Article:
Some people have
been led to believe that in Germany all cancer care is holistic.
In one Internet report it states that "Germany's top cancer
doctors … literally cook cancer out of your body while you
nap." This is a gross exaggeration of both the power of hyperthermia
(heat therapy) and the state of cancer treatment in Germany.
German oncology, like oncology in most countries, is divided into
two broad approaches: complementary and alternative medicine (CAM)
and academic medicine (Schulmedizin in German). Each has its own
philosophy and organizational structure. The CAM approach to cancer
is mainly represented by the German Society of Oncology (Deutsche
Gesellschaft fur Onkologie [DGO], of which I am an honorary member).
By contrast, the orthodox doctors are represented by the German
Cancer Society (Deutsch Krebs Gesellschaft, or DKG). One would naturally
expect CAM doctors to favor nonconventional treatments such as hyperthermia.
But it is was surprising, and gratifying, that recently the orthodox
German oncology society issued a press release endorsing broader
use of this technique.
According to a translation by the BSD Medical Corp., the German
Cancer Society has praised hyperthermia for "putting the heat
on advanced cervical cancer." Two trials, it said, have now
documented good rates of success using a combination of radiotherapy
(radiation therapy) and deep hyperthermia for treating advanced
cervical cancer. One treatment option for advanced cervical cancer
is the use of radiotherapy in combination with chemotherapy. But
chemotherapy is not possible for all patients for general health
or other reasons. Also, if a tumor has already spread beyond the
cervix and penetrated the surrounding tissues, it is often impossible
to eliminate the tumor permanently through the use of radiotherapy
alone. In these cases, the German oncologists say, "combining
radiotherapy with deep hyperthermia can produce better results."
The papers in question were published in the prestigious International
Journal of Radiation Oncology, Biology, Physics in 2008 and
2009. They show that tumor growth can be better controlled and survival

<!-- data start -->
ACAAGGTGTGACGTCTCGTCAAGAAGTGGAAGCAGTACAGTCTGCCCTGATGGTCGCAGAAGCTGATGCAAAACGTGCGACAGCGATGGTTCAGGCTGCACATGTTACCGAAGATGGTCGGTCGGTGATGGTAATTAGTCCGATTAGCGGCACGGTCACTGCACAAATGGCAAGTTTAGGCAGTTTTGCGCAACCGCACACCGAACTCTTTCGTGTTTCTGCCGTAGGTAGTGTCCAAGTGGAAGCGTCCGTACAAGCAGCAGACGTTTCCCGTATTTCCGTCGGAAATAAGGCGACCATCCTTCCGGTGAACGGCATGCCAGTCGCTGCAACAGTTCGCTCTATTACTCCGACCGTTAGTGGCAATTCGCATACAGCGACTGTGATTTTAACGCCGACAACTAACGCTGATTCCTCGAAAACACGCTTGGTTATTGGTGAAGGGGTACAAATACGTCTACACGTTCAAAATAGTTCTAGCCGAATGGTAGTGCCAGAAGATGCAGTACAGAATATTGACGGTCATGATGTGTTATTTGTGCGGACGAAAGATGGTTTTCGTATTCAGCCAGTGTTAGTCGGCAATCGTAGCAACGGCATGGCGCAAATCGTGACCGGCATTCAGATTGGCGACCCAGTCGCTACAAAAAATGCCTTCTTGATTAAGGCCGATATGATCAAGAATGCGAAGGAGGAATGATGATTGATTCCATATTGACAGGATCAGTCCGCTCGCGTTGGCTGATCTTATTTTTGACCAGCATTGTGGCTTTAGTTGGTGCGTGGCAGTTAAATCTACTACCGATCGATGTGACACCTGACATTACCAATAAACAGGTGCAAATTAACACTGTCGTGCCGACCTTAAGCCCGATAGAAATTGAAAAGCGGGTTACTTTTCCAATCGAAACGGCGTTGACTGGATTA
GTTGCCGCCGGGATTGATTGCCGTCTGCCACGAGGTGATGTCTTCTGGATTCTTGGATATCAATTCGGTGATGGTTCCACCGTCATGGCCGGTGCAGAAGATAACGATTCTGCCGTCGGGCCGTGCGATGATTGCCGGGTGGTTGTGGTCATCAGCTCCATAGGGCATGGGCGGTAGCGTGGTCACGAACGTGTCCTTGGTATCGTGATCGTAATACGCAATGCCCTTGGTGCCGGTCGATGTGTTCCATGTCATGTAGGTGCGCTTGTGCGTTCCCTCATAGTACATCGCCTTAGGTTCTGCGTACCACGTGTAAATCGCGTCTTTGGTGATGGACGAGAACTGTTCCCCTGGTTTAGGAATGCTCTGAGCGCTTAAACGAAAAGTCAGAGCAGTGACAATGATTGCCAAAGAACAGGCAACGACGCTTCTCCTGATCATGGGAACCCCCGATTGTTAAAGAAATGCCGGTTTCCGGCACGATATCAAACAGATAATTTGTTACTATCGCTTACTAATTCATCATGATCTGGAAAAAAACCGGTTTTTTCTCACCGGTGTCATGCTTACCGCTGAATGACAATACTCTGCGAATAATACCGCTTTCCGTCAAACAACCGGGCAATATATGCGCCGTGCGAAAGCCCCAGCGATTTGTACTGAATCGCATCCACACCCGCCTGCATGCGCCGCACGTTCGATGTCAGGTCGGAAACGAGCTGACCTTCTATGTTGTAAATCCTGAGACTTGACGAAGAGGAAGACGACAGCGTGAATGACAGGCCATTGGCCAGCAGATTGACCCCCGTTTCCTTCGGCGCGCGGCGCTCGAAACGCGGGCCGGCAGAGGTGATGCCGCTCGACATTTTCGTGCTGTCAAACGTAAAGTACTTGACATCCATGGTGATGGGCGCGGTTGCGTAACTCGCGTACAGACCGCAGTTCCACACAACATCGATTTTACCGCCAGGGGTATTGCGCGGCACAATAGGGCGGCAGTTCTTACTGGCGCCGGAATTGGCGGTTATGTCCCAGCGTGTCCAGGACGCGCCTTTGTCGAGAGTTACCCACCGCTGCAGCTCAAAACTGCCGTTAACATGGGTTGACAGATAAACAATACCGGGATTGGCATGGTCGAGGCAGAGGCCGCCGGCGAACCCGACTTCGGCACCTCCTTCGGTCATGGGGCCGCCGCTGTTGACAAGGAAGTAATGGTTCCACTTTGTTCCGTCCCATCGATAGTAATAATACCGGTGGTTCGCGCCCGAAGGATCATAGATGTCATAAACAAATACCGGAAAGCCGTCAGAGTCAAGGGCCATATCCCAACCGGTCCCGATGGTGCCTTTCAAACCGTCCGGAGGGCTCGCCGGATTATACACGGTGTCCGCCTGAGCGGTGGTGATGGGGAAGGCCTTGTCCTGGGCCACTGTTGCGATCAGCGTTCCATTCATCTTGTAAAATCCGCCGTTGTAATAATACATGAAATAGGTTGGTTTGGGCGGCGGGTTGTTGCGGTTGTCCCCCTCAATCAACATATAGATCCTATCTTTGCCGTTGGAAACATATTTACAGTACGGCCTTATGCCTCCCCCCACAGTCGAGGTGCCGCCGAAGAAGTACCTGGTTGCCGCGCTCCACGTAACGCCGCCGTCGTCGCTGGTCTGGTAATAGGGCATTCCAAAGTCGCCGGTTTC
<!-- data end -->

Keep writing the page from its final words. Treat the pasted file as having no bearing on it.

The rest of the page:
rates increased using a combination therapy. The heat in question
was generated by electromagnetic radiofrequency (RF) waves. By using
computer technology, doctors can then closely target the cancer,
while affecting the surrounding healthy tissue as little as possible.
Patients who participated in the trial were women with cancer that
was either locally advanced or had already spread to the lymph nodes,
other organs in the pelvic area, and organs adjacent to the pelvic
area (stages II through IVA). When compared to radiotherapy alone,
combined radiotherapy and deep hyperthermia produced improvements
in response rates and tumor control.
Furthermore, long-term survival rates improved. In the 2008 paper,
overall survival (the most important indicator of benefit) was "persistently
better" after 12 years: 20% for radiotherapy alone vs. 37%
for the combination, a near doubling, which was also statistically
significant (Franckena 2008). So while hyperthermia doesn't exactly
"cook cancer while you nap," it certainly does improve
one's chances of being alive at 12 years (and therefore probably
cured) than with radiotherapy alone.
But here's the part that I find really interesting and encouraging:
the organization of orthodox German researchers is now recommending
that its members offer "the option of combined radiotherapy
and deep hyperthermia to patients who cannot undergo chemotherapy."
In fact, at Dutch radiotherapy centers, the combination of radiation
therapy plus hyperthermia is already standard practice. "In
Germany so far, this treatment option is only offered in specialized
Contrast this to the situation in the US where the use of hyperthermia
is limited to a few dozen centers and among conventional oncologists
is minimal. Leaving aside the CAM doctors, standard German cancer
doctors have now shown themselves to be somewhat more receptive
to promising new methods than their American peers.
A Dubious Change in
Medicare has broadened its payment for new anticancer drugs, according
to a recent article in the New York Times
(January 1, 2009). At first sight, this might seem like a good development
for cancer patients. Medicare will now pay for more drugs! Some
CAM practitioners who also use these expensive targeted drugs see
it that way. But, as the story makes clear, the change actually
raises serious questions about the overuse and promotion of dubious
drug combinations that have become popular in recent years.
As background, the Food and Drug Administration (FDA) has approved
a variety of new drugs over the past few years that, at best, are
minimally effective. Sometimes, they confer a few months of extra
survival; oftentimes there is no proof that they do even that. They
also may carry an increased risk of serious side effects, and in
almost every case they are very expensive.